During These Turbulent Times, Here’s How We Talk About Race in Our Interracial Relationship

Tips for turning an uncomfortable conversation about race into an opportunity for growth.

The ironic thing about being in an interracial relationship is how rarely race comes up. When my partner and I fell in love, I wasn’t falling in love with a white man, and he wasn’t falling in love with a Black woman. It was just a man and a woman falling in love.

And unlike the groundbreaking show Mixed-ish, portraying a married interracial couple raising three biracial children, not every disagreement that comes up between us is a “learning moment” on cultural sensitivity or ways to fight racism. Discord for us is like most couples: differences of opinion, being triggered by something the other did or said, old emotional wounds, adjusting to 24/7 quarantine togetherness, or just being desperately hungry.

Race so seldom plays a role in our day-to-day lives. However, following the death of George Floyd, a Black man, at the knee of Derek Chauvin, a white police officer, and the subsequent protests, the whole issue of race became amplified as we grappled with these issues and complex feelings.

Coming from different cultural backgrounds and different ideologies can be a cause for some tense conversations around the targeting of Black people, police violence, and systemic racism.

Here are some things we do to take the heat out of talking about race.

To love, accept, and validate

Years ago we listed things we felt were important in keeping our relationship strong. Those things have become our communication vows: to love and accept each other and to validate one another’s emotional experiences. So rather than rush in to fix a problem, we try our best to listen first, ask questions second.

Without that kind of understanding in place, tough conversations would be almost impossible, particularly those touching on subjects as potentially volatile as race, police violence, and social justice.

The astonishing thing is that by now, these “vows” have become the invisible backdrop behind our talks, so we can fall into a place of listening with acceptance without thinking about it. This comes in handy when one of us voices frustration and the other is just able to take it in without needing to do anything about it.

If this doesn’t come easily for you (and it didn’t for us for a while) you can start with these 7 ways to be more accepting of your partner.

Actively listen

These conversations usually happen when we’re hanging out in our front yard or sitting together on the couch and the subject turns to the following: “So, how are you doing with all this stuff in the news?”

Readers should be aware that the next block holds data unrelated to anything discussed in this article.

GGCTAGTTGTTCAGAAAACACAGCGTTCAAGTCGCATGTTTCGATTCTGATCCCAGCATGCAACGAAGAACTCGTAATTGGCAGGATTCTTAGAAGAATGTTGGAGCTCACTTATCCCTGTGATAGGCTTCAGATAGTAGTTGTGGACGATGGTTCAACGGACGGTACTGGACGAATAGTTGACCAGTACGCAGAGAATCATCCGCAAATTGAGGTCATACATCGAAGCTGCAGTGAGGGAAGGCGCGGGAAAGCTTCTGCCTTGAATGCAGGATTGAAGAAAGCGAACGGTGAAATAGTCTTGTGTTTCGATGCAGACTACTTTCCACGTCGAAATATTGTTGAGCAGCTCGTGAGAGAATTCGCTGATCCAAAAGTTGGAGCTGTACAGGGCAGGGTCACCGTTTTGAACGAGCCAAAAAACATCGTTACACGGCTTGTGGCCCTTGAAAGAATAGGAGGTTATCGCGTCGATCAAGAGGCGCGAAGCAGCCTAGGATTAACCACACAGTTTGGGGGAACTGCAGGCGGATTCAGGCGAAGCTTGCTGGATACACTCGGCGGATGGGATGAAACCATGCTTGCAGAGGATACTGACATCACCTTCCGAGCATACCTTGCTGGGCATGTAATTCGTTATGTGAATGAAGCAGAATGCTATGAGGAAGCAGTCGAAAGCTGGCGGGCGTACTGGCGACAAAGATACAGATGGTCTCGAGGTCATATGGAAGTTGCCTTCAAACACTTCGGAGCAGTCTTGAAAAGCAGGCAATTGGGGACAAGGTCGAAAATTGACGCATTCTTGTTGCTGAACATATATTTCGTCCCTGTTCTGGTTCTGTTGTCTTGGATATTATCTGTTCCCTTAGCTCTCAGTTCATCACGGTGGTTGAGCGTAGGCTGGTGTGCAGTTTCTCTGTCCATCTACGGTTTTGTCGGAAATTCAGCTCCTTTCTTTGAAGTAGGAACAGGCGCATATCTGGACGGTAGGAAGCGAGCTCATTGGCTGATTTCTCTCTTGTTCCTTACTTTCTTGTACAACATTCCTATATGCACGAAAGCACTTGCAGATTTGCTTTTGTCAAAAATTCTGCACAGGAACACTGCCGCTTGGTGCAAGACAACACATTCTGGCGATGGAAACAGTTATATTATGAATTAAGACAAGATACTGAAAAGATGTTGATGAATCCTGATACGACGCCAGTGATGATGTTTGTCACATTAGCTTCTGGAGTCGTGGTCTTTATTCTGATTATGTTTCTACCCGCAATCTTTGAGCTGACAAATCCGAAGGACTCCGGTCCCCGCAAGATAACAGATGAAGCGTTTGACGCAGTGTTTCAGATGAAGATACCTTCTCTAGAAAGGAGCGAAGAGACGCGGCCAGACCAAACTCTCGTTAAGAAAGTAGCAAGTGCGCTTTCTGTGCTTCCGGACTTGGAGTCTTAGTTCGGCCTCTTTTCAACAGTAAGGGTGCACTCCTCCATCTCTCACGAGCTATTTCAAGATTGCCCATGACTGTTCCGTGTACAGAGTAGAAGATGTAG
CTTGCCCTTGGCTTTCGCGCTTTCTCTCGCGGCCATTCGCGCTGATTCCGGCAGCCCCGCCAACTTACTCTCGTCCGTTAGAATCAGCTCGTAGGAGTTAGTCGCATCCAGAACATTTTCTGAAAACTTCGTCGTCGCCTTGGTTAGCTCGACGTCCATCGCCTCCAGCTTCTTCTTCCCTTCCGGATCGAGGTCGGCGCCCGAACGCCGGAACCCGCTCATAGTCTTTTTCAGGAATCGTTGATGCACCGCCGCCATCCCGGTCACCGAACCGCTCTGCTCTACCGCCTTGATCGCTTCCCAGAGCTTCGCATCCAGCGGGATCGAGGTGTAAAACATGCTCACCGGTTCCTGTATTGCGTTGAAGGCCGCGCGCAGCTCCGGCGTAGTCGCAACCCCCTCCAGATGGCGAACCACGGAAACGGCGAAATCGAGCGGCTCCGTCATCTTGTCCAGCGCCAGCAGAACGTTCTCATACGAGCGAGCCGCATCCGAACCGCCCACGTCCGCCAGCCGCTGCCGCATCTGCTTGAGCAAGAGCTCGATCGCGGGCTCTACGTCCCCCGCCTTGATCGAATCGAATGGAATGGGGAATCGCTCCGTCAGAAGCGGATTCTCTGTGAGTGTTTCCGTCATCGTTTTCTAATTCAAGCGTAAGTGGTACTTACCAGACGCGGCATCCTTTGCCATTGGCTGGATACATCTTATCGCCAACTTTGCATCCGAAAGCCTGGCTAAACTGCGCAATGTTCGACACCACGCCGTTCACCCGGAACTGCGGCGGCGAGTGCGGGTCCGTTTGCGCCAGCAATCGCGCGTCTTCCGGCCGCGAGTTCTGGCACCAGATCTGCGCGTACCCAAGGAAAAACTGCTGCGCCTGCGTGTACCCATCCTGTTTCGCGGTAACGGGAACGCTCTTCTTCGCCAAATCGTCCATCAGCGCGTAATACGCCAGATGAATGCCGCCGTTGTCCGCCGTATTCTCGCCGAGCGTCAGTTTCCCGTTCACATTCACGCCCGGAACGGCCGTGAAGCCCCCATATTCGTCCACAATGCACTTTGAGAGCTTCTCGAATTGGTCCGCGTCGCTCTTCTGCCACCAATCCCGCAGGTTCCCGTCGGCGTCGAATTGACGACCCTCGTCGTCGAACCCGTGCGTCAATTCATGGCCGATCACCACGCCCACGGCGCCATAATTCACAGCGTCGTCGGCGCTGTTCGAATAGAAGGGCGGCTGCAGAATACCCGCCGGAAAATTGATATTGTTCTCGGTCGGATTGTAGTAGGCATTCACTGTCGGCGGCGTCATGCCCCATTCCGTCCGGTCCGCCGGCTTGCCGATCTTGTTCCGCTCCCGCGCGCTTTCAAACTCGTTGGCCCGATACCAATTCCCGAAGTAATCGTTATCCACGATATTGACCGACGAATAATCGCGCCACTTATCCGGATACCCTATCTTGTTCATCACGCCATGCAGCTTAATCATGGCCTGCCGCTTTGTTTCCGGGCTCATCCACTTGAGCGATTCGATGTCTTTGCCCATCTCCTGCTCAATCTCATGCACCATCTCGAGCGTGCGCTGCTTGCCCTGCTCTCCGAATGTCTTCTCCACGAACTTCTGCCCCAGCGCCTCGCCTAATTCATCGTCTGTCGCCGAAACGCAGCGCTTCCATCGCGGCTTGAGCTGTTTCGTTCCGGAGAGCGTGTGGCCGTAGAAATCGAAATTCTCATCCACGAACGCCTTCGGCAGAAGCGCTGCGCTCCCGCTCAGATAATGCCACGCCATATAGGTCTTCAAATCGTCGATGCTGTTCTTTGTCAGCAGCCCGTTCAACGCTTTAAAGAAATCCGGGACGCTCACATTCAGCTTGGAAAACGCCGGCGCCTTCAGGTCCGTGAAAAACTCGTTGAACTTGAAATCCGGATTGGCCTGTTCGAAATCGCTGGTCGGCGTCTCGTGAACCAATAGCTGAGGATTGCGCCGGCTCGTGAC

During those times, when we delve into tougher feelings, we aim for being a better listener by staying in the moment. This means putting down the book or the phone, blocking out the distractions of neighbors walking by, and fully giving our attention to the other. Here’s how couples can become better listeners and strengthen their relationships.

Listen to understand the other’s point of view

It can be challenging when we disagree on something we feel strongly about. The way we try to improve our communication at those times is to take a step back and start asking questions to better understand the other person’s point of view. It doesn’t mean that we’ll end up agreeing, but it lessens confusion and defensiveness when we can understand why the other thinks the way they do.

So, as we discuss our reactions to Floyd’s killing and the protests, we may ask the other, “How did you come to think that or feel that way?” And it’s not uncommon that it’s the first time we’ve had to think about how we formed some ideas on a specific issue.

My background of living in predominately Black neighborhoods until my teens and then predominately non-Black neighborhoods thereafter shaped my feelings on how Black people are treated. Similarly, his upbringing of being raised in a predominately Polish neighborhood in an area where different ethnicities kept to themselves, shaped his feelings on how people from different ethnic or cultural backgrounds treated each other.

We both grew up in segregated environments and were exposed to ideas and beliefs about other races that reflected our environments. Some of those ideas we abandoned if they didn’t fit our concept of the world and some we’ve kept.

To hear the other’s perspective, self-reflect on, and challenge ideologies we hold helps us refine our thoughts and see a wider picture of the world.

While it would be a tall order for him to feel what I’ve experienced as a Black woman or for me to feel what he’s experienced as a white man regarding racism, we can show empathy by striving to understand the context within which certain beliefs and opinions were formed.